- (a) the number 13 was chosen as a compromise between network reliability and performance
- (b) the number 13 is based on a constraint of Internet Protocol (IP) version 4 (IPv4)
- (c) there are actually more than 13 computers functioning as DNS root servers
The correct answer is (d) - all of the above.
Fitting the DNS Server List Into a Single IP PacketBecause DNS operation relies on potentially millions of other Internet servers finding the root servers at any time, the addresses for root servers must be distributable over IP as efficiently as possible. Ideally, all of these IP addresses should fit into a single packet (datagram) to avoid the overhead of sending multiple messages between servers. In the IP version 4 (IPv4) prevalent today, the DNS data that can fit inside a single packet is as small as 512 bytes (after subtracting all of the other protocol supporting information contained in packets). Each IPv4 address requires 32 bytes. Accordingly, the designers of DNS have chosen 13 as the number of root servers for IPv4, taking 416 bytes of a packet and leaving up to 96 bytes for other supporting data (and flexibility to add a few more DNS root servers in the future if needed).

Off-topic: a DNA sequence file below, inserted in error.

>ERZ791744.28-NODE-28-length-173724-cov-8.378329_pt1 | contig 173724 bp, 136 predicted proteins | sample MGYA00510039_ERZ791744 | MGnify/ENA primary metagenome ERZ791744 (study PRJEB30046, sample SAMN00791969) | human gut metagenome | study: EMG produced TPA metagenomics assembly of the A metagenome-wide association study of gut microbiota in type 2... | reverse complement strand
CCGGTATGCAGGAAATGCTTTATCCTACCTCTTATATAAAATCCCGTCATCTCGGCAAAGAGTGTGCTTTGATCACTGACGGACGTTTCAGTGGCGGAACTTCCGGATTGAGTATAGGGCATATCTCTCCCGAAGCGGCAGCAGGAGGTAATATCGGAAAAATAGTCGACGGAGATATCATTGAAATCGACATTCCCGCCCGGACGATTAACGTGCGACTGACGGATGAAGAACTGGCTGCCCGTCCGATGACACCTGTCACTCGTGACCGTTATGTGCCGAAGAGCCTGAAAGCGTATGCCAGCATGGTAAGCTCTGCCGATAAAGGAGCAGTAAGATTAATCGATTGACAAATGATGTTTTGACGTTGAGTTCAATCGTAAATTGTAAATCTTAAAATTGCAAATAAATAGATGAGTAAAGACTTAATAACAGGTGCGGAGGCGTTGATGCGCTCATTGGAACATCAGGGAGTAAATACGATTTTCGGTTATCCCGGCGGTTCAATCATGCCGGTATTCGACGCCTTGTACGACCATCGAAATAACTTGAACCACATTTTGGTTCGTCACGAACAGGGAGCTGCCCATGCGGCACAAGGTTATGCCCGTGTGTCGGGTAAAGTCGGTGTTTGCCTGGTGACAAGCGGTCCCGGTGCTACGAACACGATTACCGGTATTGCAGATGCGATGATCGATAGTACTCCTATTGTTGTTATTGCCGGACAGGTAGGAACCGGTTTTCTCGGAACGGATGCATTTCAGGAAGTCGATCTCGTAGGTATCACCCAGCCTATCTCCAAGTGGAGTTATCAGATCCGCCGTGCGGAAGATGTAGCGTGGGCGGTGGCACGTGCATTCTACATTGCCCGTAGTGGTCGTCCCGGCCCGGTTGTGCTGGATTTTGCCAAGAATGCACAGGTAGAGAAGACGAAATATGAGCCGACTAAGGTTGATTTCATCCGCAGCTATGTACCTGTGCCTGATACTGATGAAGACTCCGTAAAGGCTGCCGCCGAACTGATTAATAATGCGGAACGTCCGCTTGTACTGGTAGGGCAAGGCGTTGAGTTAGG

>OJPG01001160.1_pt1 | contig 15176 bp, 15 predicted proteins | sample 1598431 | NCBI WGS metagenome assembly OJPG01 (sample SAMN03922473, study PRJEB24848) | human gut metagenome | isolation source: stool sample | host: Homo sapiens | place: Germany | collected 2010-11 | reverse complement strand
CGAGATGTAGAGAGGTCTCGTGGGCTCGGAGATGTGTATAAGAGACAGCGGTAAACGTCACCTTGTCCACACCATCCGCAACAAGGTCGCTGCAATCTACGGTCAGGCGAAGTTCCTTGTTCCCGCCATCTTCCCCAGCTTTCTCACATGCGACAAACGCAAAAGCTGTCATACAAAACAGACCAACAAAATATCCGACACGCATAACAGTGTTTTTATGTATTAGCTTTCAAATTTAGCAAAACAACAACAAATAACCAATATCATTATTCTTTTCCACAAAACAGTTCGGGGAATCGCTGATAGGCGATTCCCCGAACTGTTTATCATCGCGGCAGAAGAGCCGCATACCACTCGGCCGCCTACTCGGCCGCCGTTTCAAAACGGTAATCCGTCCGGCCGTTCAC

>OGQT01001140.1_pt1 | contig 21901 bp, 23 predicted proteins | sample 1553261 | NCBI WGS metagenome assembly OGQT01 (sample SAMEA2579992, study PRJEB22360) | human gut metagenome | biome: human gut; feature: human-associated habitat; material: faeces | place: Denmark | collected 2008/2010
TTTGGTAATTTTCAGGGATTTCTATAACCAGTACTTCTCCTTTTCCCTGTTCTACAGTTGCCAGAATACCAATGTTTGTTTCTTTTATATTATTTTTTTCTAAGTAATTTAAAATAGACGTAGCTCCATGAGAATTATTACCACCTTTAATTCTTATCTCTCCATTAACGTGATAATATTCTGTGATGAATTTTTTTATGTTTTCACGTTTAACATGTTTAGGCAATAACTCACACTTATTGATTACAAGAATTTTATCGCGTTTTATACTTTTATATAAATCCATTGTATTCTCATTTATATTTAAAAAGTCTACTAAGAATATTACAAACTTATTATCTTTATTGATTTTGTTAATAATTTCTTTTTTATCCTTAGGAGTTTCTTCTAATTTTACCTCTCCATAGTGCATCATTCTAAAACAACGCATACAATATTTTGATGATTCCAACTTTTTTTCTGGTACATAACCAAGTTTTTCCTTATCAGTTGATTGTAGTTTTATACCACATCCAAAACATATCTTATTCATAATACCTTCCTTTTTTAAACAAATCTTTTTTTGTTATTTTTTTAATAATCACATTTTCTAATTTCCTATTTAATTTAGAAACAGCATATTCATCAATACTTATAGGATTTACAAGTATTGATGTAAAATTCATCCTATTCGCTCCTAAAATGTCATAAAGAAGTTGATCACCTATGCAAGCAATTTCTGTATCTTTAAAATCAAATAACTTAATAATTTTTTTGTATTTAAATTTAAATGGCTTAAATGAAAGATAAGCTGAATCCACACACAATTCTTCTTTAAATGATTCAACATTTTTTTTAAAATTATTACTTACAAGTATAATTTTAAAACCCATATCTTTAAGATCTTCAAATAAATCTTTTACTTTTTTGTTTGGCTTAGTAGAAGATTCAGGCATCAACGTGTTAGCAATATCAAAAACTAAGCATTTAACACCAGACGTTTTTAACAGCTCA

IPv4 DNS vs. IPv6 DNSBecause the emerging IP version 6 standard does not have such low limits on the size of individual datagrams, expect the future DNS will over time contain many more root servers to support IPv6.
DNS Root Is Really More Than 13 ServersNote also that while only 13 designated DNS root server names exist for IPv4, in fact each of these names represents not just a single computer but rather a server cluster consisting of many computers. This use of clustering increases the reliability of DNS without negative effect on its performance.
DNS Root Servers (A through M) - Graphic: Bradley Mitchell / About.com